Carnival ticket prices can vary depending on the ticket type, sector and season. The cheapest sectors are 12 and 13.[16] Tickets can be bought in advance through international brokers, or through local travel agents in Rio de Janeiro. 'Purchase of a ticket' normally means purchase of a voucher which is then exchangeable for the ticket close to the date. Ticket sales are organised by LIESA, who will often also make tickets available at late notice via a venue (often a bank) announced the day before. LIESA prices for grandstand tickets vary from Rs5 to Rs500 for the Tourist Sector (2014 prices)[17] (Rs500 = approx. US$250). LIESA publish the base price of the tickets, and agents and brokers charge more (sometimes significantly more) but offer considerable convenience and other benefits.[citation needed]

Street carnival[edit]

Cordão da Bola Preta, the oldest street block of Rio de Janeiro's Carnival

As the parade is taking place in the Sambadrome and the balls are being held in the Copacabana Palace and beach, many carnival participants are at other locations. Street festivals are very common during carnival and are highly populated by the locals.[18] Elegance and extravagance are usually left behind, but music and dancing are still extremely common. Anyone is allowed to participate in the street festivals. Bandas are very familiar with the street carnival especially because it takes nothing to join in on the fun except to jump in. One of the most well known bandas of Rio is Banda de Ipanema. Banda de Ipanema was first created in 1965 and is known as Rio's most irreverent street band.[19]

Rio de Janeiro is "submerged", almost "invisible" and that emerges with full intensity during Carnival. Even though this is only clearly perceived during Carnival, this city is occupied (especially in the central area) extensively by actors who, in different locations, play, sing and dance, giving new meaning to their daily lives and their relationship with the city's public spaces.[20] Incorporated into every aspect of the Rio carnival are dancing and music. The most famous dance in brazilian carnival is samba. The samba remains a popular dance not only in carnival but in the ghettos outside of the main cities. These villages keep alive the historical aspect of the dance without the influence of the western cultures.[21]

Music is another major part of all aspects of the carnival. As stated by Samba City, "Samba Carnival Instruments are an important part of Brazil and the Rio de Janeiro carnival, sending out the irresistible beats and rhythms making the crowd explode in a colourful dance revolution fantasy fest!"[22] The samba that is found in Rio is Battucanada, referring to the dance and music being based on percussion instruments. It "is born of a rhythmic necessity that it allows you to sing, to dance, and to parade at the same time."[23] This is why the batucada style is found in most all of Rio's street carnivals.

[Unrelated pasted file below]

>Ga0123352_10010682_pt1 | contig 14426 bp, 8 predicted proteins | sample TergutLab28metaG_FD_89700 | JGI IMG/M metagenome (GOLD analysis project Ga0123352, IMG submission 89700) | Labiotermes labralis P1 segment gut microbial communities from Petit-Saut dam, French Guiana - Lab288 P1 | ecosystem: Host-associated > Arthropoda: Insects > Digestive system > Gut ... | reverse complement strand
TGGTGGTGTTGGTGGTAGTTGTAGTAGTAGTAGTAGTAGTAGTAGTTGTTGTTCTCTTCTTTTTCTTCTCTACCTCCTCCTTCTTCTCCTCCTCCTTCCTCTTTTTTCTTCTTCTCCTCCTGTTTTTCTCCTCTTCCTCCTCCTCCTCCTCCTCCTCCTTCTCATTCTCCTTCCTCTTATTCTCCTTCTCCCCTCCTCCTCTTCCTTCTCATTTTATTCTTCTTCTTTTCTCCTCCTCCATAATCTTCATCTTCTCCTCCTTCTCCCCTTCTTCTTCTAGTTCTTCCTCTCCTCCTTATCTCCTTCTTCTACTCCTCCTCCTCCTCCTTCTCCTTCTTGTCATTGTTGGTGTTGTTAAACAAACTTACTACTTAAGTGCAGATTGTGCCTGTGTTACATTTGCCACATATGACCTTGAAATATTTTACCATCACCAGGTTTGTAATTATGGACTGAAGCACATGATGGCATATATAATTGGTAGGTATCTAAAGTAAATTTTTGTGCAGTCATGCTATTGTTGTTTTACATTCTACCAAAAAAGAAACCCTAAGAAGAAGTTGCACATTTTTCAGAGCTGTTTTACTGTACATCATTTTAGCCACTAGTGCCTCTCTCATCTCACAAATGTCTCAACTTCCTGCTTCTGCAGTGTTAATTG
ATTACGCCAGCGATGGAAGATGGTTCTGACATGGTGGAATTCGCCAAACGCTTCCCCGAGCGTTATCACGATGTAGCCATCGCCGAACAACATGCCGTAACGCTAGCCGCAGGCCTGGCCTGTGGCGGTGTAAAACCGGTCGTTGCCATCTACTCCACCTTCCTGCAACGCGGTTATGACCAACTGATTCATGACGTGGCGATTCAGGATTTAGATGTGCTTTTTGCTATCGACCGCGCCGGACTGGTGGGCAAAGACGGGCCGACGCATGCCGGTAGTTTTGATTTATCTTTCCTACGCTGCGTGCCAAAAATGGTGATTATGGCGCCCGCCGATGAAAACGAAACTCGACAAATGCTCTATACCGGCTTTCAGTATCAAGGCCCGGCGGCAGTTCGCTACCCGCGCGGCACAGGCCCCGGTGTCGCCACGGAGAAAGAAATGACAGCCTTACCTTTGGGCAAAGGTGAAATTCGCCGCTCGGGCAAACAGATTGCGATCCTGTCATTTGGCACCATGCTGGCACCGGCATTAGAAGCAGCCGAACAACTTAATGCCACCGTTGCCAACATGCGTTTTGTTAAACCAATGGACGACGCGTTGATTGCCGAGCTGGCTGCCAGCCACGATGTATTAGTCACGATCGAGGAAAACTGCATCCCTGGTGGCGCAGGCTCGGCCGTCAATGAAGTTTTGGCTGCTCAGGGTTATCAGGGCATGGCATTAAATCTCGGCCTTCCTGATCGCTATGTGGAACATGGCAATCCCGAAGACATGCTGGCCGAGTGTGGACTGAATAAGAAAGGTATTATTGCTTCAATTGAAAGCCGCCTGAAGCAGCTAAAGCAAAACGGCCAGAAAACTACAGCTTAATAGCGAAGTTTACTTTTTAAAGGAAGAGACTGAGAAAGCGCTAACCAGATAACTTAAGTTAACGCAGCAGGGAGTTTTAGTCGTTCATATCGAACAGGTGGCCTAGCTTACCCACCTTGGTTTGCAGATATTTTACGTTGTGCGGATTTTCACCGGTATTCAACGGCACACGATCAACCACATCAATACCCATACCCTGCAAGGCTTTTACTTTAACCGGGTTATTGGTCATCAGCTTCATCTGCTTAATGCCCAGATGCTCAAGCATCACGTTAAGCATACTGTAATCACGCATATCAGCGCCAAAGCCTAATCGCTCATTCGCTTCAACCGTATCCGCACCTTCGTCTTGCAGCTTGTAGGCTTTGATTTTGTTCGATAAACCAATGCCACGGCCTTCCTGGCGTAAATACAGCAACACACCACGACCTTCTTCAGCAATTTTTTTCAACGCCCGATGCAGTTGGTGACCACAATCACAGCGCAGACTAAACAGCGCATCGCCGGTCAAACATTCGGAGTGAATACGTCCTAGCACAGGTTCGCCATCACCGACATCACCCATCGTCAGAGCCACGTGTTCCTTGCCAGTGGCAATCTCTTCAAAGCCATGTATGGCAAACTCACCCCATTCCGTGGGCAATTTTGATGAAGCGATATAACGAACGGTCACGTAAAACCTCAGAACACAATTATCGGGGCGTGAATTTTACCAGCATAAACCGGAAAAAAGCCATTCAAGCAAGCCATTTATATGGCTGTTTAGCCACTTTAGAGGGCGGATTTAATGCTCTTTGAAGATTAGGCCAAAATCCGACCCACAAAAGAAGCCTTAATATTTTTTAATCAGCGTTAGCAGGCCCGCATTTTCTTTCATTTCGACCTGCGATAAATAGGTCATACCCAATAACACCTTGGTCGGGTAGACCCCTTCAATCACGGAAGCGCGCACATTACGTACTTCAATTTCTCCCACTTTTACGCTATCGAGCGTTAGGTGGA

Street parades, blocos, and bandas take place throughout the city of Rio during Carnival, the most famous and largest carnival celebration of the world.[24] There can be more than 300 bandas taking place at any given point in time. While the biggest street party takes place right outside the Sambadrome, the largest organized street dance is typically found on Cinelândia Square in Rio's Centro. In 2012, more than 2 million revelers took to the streets of Rio de Janeiro to participate in the Cordão da Bola Preta bloco. According to police estimates, more than 5 million people attended a bloco during Rio Carnival 2012 and there was not one reported incident of crime.[25]

When the Sambadrome was built in 1984, it had the side-effect of taking street parades from the downtown area to a specific, ticketed performance area. Some samba schools have since been motivated by an agenda that focuses on regaining public space, and using the carnival tradition to occupy the streets with parades or blocos. Many of these represent a local community of the area but are open to all.[26]

Several of the Rio street carnival blocks that hold the parties are affiliated to the Rio de Janeiro State Street Carnival Blocks Federation (FBCERJ), established in 1965.[citation needed]

Corte real[edit]

King Momo[edit]

Queens of Carnival[edit]

The Queen of the Carnival in Rio de Janeiro and up to two princesses having the duty to woo the revelry, along with the King Momo. Unlike some cities, in the city of Rio de Janeiro, Queens of Carnival do not see a certain school of samba. In competitions, princesses are usually placed as second and third, and are correspondingly 1st and 2nd Princess. Some of them after the reign become queens or battery bridesmaids.[clarification needed]